The Sunny Side…..

How about a bit of sweetness and light, after yesterday’s gothic pictures……

Eva 4ply Bewitched

Sophia 4ply Ambrosia

Eva 6ply Primitive

Sophia 6ply Vespers

Eva 8ply Seraphic

Angora Handspun Pageant

Amelia Lovely

Emily Viva

Helena Sprig

The shop preview is now up, enjoy!

The Dark Side…..

I’m beginning to suspect that knitters are not the creatures of sweetness and light that popular conception would have them be. I think that you have an edge, a dark side. Why do I think that? By the overwhelming popularity of the brooding, gloomier colourways that we do. Here are some from this week’s selection – no biting or kicking, please.

Sophia 2ply Starry

Eva 2ply Plum

Eva 4ply Revenge

Sophia 4ply Thicket

Lei Puckish

Sophia 6ply Allegro

Eva 8ply Mysterious

Emily Rebel

Colours for your sunny side tomorrow!

Oops….

I’ve had a bit of an accident. Somehow I slipped, and some knitting needles got stuck inside some wool, and I’m not sure how it happened, but I appear to have cast on a new project….. Yes, I know, I know. Tony’s sweater is not finished, and I was going to do my sweater next, and I’ve got the toe up socks languishing on the needles, not to mention the Twist & Lace scarf (which might be a pretty design, but is rather yawn-worthy to knit) and the scrap shawl. I’m so naughty.


But I have a good reason, honest I do. This is the Wool Peddler’s shawl from Folk Shawls, and I’m knitting it in Helena 4ply, and it’s a special present for someone, and I have very good reasons for pushing it to the front of the knitting queue, which I won’t reveal here just yet, since it’s a surprise gift….. Enough justification for you? This is a great pattern, by the way, if you want a quick shawl. It’s knit from the neck down, and is plain garter stitch for the majority of the shawl (so nice and quick and perfect for knitting when in company or when distracted by the tv) with a pretty lace border to stop it being dull. I think the simplicity of the garter stitch works well with the variation of the colours in the yarn too. I’m using two skeins, and alternating every couple of rows. I always recommend customers do that when working with more than one skein of our yarn, I know it’s a little boring, but it does prevent striping tragedies. Helena is gorgeous to work with, I’m impressed with it!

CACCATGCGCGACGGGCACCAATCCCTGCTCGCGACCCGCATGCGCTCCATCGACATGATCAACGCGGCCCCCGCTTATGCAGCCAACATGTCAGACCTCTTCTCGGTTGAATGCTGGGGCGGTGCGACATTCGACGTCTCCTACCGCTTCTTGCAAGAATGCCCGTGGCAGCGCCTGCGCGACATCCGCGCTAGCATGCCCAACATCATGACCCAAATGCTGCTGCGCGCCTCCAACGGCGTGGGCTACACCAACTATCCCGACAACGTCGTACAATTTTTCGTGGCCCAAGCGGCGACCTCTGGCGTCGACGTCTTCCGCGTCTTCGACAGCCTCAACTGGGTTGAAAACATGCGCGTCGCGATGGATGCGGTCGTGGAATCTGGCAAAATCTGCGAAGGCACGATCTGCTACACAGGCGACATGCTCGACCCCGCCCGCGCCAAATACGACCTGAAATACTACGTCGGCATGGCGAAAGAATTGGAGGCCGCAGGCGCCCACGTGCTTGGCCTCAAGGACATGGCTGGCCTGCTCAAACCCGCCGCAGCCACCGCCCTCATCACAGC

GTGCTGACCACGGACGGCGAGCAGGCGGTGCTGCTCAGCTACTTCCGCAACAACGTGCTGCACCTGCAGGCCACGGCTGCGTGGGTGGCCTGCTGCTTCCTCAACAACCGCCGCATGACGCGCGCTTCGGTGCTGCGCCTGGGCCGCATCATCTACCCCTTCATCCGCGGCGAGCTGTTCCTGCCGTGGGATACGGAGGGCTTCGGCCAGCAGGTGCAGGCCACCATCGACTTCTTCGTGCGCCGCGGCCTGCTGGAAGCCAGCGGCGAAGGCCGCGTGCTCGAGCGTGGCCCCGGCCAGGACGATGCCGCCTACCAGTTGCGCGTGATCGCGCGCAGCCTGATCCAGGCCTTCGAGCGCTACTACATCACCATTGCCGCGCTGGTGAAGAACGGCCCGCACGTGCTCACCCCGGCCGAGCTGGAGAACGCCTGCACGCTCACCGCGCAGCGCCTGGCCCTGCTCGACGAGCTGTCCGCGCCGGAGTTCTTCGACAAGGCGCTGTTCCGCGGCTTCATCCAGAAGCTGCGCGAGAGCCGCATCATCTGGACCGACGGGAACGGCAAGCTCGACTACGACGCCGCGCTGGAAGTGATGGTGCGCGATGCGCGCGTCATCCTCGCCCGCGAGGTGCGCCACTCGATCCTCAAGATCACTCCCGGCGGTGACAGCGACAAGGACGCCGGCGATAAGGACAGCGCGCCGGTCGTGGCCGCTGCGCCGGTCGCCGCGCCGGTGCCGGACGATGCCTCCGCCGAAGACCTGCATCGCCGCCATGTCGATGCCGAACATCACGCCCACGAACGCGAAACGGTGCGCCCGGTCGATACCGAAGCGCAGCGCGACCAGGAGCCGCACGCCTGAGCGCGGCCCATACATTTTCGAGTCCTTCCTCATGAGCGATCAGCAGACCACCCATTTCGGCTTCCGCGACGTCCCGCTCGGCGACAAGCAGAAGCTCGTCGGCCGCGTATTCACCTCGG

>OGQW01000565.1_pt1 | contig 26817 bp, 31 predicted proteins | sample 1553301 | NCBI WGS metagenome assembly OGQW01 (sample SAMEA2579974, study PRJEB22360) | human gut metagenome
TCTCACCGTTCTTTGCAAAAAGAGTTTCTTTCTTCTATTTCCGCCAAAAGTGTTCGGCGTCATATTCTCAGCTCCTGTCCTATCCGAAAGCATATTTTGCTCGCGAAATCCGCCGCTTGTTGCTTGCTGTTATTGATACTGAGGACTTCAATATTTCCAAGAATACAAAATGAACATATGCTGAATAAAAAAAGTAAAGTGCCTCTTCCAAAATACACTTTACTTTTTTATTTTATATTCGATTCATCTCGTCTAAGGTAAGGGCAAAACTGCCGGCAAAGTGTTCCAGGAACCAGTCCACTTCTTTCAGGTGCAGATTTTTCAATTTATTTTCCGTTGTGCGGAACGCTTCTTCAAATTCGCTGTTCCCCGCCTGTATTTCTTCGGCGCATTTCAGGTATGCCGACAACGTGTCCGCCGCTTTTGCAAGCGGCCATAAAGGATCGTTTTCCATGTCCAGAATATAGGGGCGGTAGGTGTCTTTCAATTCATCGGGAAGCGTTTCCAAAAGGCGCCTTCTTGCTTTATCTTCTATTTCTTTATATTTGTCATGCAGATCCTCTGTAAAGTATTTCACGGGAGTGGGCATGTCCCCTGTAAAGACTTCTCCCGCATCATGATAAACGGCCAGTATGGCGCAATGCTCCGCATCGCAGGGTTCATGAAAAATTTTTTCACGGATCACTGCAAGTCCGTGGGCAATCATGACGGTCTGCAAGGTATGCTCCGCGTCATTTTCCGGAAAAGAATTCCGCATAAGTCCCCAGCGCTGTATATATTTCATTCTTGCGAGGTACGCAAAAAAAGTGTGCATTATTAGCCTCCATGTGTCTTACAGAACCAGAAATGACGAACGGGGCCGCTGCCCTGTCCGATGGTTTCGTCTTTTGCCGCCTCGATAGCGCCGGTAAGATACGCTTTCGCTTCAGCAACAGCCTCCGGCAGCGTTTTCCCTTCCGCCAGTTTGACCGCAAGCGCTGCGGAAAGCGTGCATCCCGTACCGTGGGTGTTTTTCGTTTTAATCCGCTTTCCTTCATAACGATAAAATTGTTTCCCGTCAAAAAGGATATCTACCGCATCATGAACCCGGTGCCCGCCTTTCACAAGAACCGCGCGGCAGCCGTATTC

Scrumptious yarn previews tomorrow!

Contentment

I’ve been thinking a great deal about contentment recently. Tony & I live a pretty simple life, we don’t have a smart house, our car is reliable but not fancy, we don’t have the latest electronics or gadgetry, and we’re perfectly happy to run Posh Yarn as a small craft enterprise, with no ambitions to develop as the next Koigu or Colinette. We’re very, very contented.

But I haven’t always been that way. There was a time when I was very discontented, always envying other people’s lives and possessions and looks. I would have happily swapped places with half my friends, and I was always lost in ambition and plans for fame and fortune. It is said that the world is full of people looking for spectacular happiness while they snub contentment. I’ve certainly learned that to be true. As I’ve said before, it’s the little things in life that bring us the greatest happiness – if we choose to see them.

The other day I was sitting in my living room knitting. The fire was merrily crackling, I had Handel’s Water Music playing in the background, the room smelled of woodsmoke and the lentil soup that was bubbling away in the kitchen, the cats were entwined on the hearthrug. Some people may think all this very insignificant, even dull, but to me, this is the perfect life. I have a husband I adore, I have a snug little home, I have a wonderful business and many friends, I have my books, and my knitting, and my music. And best of all, I’ve learned to give these ‘little’ things their true value.